In one meta-analysis, both incidences and recurrences of breast cancer were only found to have a significant inverse relationship with soy consumption among post-menopausal women.
While evaluating numerous studies, there was a four percent decreased risk of breast cancer incidence with every 10 mg per day of isoflavones consumed, however, this result was still not significant.
Another study of almost 200 women consuming 70 mg of soy isoflavones per day were found to have no changes in their mammography results over a three-year duration, again, indicating that perhaps soy is not one of the breast cancer causes we should be worried about.
The Benefits of Soy
For the most part, the benefits of soy were only found to significantly reduce incidences of breast cancer among Asian populations as opposed to Western populations. Soy intake among Asian populations is quite high and the prevalence and incidences of breast cancer is low.
Since soy products are a regular part of their diet—Asian populations consume an average of two servings of soy per day—soy isoflavones may play a protective anti-carcinogenic role, so soy may not be one of the breast cancer causes.
However, a typical Western diet doesn’t contain much soy, so it’s harder to answer the question, does soy cause cancer.
The bottom line is that while animal studies have shown detrimental effects, no human studies have shown harmful effects from consuming soy products. So does soy cause cancer? Based on the conflicting research to date, there’s no clear consensus that soy is indeed one of the breast cancer causes.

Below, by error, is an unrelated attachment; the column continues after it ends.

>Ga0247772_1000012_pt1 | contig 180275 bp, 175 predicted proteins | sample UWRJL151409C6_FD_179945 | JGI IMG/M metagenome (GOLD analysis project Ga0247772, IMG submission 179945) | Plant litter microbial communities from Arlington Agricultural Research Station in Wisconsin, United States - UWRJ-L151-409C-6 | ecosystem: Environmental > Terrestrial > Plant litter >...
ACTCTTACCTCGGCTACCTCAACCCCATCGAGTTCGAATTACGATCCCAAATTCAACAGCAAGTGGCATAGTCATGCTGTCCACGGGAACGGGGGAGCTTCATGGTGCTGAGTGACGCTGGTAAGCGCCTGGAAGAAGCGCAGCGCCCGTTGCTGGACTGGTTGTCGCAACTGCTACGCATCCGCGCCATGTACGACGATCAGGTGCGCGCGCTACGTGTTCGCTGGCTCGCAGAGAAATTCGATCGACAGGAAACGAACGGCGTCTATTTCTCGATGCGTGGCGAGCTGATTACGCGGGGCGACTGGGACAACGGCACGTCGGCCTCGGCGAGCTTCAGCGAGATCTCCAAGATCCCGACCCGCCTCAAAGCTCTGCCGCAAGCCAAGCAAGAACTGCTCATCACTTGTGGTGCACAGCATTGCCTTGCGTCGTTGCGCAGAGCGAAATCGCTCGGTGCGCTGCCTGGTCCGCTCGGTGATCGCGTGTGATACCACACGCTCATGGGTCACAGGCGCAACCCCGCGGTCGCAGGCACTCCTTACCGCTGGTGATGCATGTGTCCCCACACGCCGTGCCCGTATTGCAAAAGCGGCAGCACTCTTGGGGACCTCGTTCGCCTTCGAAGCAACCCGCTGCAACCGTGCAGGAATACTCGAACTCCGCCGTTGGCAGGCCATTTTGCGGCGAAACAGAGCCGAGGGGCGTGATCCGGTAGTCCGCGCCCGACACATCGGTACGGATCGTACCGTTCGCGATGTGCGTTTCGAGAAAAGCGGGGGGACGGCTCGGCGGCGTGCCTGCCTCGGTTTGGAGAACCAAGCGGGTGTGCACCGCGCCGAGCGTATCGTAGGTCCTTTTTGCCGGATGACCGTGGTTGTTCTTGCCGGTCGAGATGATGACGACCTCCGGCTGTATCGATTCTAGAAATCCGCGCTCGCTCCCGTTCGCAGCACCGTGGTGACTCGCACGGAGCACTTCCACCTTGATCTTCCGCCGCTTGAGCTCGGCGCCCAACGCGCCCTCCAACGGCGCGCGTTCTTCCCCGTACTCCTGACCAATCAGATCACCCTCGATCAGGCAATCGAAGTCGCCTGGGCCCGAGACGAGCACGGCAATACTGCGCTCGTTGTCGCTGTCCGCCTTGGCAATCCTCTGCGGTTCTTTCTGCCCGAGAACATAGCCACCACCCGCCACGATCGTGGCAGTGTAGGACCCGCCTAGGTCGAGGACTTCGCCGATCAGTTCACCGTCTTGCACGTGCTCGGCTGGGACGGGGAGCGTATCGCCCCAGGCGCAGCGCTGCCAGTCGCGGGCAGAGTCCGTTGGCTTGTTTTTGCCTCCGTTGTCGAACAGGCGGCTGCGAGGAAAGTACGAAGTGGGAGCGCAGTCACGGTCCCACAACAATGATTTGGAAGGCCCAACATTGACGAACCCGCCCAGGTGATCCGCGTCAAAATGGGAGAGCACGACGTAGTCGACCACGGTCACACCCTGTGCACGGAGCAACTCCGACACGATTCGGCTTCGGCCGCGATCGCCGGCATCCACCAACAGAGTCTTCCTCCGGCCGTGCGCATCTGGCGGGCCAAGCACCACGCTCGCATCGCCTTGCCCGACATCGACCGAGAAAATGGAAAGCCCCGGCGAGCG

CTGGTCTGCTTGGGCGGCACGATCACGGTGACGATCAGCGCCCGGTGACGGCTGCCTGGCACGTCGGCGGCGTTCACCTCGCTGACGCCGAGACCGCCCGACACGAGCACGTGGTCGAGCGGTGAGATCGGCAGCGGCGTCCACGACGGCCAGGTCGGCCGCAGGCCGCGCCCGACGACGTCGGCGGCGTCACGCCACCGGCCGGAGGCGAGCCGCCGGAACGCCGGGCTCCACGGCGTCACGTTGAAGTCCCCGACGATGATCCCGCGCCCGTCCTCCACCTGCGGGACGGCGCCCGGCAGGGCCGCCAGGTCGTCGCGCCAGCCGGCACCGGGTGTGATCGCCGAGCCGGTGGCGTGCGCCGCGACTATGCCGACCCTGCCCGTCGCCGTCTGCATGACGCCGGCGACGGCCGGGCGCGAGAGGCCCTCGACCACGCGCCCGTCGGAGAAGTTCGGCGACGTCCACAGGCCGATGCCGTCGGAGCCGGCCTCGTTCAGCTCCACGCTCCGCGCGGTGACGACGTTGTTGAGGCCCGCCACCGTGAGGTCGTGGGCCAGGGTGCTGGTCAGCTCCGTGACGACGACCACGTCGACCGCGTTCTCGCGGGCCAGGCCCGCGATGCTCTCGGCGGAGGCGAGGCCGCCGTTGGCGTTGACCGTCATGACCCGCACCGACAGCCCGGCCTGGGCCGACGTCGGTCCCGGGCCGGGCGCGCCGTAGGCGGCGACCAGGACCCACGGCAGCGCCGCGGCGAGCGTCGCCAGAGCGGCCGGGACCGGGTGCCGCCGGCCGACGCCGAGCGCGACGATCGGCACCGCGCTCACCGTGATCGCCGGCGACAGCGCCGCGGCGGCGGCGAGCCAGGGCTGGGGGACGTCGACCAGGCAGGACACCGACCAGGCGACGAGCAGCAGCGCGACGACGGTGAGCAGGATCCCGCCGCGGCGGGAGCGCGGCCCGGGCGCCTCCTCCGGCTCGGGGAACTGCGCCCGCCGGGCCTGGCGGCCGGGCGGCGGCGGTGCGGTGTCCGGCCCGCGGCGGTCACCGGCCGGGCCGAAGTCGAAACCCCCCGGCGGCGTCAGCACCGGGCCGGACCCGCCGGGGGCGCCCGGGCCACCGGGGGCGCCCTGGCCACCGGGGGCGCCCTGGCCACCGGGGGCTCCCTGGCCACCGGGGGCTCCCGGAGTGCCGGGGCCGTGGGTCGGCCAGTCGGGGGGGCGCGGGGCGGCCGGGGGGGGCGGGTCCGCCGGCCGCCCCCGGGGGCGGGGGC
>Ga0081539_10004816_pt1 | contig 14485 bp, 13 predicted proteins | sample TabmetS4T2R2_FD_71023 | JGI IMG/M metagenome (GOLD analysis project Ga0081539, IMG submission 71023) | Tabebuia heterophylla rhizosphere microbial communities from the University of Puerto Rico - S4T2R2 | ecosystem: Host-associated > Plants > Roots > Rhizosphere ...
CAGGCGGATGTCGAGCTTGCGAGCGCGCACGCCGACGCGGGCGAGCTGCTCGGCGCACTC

The Foods4BetterHealth Bottom Line
Does soy cause cancer? There’s not enough evidence to answer yes or no. To meet protein requirements, as my client was encouraged to, and as I would recommend to all of you, feel free to include these plant-based proteins into her diet. Soy is a great and healthy alternative to meat.
Enjoy eating a healthy, well-balanced meal full of plenty of vegetables and fruit. It is safe to consume moderate amounts of soy products for both the general public and cancer survivors.
Eat no more than three servings per day (one serving=150 grams or 3/4 cup). However, since there’s not enough research about the benefits of supplementing your diet with soy, I do not recommend taking soy or isoflavone supplements.
“Soy and breast cancer: what dietitians need to know,” Practice-based Evidence in Nutrition [PEN] November 2012; http://www.pennutrition.com, last accessed August 4, 2013. Access only by subscription.
Dong, J.Y., et al., “Soy isoﬂavones consumption and risk of breast cancer incidence or recurrence: a meta-analysis of prospective studies,” Breast Cancer Research and Treatment 2011; 125:315-323.
Getz, L., “Soyfoods and cancer,” Today’s Dietitian 2013; 15(4):30
McCullough, M., “The bottom line on soy and breast cancer risk,” American Cancer Society Website, 2012; http://www.cancer.org/cancer/news/expertvoices/post/2012/08/02/the-bottom-line-on-soy-and-breast-cancer-risk.aspx, last accessed August 3, 2013.